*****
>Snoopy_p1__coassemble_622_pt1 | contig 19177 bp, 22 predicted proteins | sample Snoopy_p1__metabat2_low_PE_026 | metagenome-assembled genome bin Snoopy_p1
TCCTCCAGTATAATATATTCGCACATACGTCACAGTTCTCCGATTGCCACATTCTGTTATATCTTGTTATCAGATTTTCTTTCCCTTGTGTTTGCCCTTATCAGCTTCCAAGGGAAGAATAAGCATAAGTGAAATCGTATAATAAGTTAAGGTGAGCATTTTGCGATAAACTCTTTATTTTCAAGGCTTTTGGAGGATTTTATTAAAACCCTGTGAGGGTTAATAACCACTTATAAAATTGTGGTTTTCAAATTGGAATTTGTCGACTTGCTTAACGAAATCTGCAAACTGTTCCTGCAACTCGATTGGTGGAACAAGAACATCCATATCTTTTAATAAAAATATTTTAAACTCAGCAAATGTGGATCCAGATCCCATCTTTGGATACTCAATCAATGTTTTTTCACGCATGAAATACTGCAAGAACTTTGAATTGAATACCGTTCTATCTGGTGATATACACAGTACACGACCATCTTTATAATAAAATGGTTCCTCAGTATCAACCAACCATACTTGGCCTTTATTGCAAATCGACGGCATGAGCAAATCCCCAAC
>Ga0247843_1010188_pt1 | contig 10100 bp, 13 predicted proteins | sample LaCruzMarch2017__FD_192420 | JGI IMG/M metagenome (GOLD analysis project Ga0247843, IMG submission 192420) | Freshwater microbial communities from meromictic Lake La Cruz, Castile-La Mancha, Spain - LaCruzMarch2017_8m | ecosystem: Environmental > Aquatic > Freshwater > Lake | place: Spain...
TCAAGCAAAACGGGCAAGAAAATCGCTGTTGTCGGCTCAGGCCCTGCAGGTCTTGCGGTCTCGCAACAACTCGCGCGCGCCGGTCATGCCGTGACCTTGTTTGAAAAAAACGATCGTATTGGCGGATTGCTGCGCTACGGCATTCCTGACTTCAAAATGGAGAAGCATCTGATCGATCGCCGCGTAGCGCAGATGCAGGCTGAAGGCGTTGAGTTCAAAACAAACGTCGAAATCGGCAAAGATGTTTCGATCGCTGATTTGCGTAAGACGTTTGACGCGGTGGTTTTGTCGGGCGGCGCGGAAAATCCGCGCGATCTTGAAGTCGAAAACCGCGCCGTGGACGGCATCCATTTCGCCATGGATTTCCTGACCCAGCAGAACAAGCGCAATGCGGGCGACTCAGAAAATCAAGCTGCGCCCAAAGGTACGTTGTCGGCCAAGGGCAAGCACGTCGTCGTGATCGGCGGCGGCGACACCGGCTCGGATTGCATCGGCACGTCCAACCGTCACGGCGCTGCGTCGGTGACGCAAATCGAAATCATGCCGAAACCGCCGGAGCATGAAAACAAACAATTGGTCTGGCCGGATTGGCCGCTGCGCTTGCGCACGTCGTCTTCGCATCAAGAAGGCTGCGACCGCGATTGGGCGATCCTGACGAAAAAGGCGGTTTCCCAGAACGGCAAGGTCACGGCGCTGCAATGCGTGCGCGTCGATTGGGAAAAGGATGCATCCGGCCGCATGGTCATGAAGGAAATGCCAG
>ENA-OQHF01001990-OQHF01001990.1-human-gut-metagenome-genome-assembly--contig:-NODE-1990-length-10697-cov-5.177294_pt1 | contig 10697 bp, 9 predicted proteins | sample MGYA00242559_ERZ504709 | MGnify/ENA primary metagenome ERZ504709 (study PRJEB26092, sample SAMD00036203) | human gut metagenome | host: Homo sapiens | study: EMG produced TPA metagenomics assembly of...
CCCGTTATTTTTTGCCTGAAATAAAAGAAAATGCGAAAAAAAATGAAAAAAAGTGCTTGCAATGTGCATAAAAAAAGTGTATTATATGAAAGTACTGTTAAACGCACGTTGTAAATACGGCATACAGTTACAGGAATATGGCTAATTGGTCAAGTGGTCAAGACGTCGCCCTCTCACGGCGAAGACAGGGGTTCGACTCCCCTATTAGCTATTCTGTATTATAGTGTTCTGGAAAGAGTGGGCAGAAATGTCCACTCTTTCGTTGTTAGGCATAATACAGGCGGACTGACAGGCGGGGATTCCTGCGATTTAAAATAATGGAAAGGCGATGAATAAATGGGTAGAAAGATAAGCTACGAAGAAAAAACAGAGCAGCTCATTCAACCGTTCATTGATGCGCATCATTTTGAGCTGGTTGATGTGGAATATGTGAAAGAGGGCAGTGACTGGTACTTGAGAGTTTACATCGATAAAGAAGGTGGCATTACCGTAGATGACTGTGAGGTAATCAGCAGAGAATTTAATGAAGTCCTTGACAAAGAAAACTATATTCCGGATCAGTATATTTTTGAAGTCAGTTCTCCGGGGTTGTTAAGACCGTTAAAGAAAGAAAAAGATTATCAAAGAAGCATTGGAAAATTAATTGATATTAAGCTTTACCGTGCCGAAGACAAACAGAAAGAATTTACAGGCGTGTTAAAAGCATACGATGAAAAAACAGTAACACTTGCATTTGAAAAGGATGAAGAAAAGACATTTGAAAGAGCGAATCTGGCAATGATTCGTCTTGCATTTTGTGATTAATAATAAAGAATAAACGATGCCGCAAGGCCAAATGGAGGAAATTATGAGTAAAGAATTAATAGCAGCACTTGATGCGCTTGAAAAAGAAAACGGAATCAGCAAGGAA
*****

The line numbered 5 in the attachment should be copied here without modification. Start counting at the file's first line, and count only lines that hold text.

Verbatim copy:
>ENA-OQHF01001990-OQHF01001990.1-human-gut-metagenome-genome-assembly--contig:-NODE-1990-length-10697-cov-5.177294_pt1 | contig 10697 bp, 9 predicted proteins | sample MGYA00242559_ERZ504709 | MGnify/ENA primary metagenome ERZ504709 (study PRJEB26092, sample SAMD00036203) | human gut metagenome | host: Homo sapiens | study: EMG produced TPA metagenomics assembly of...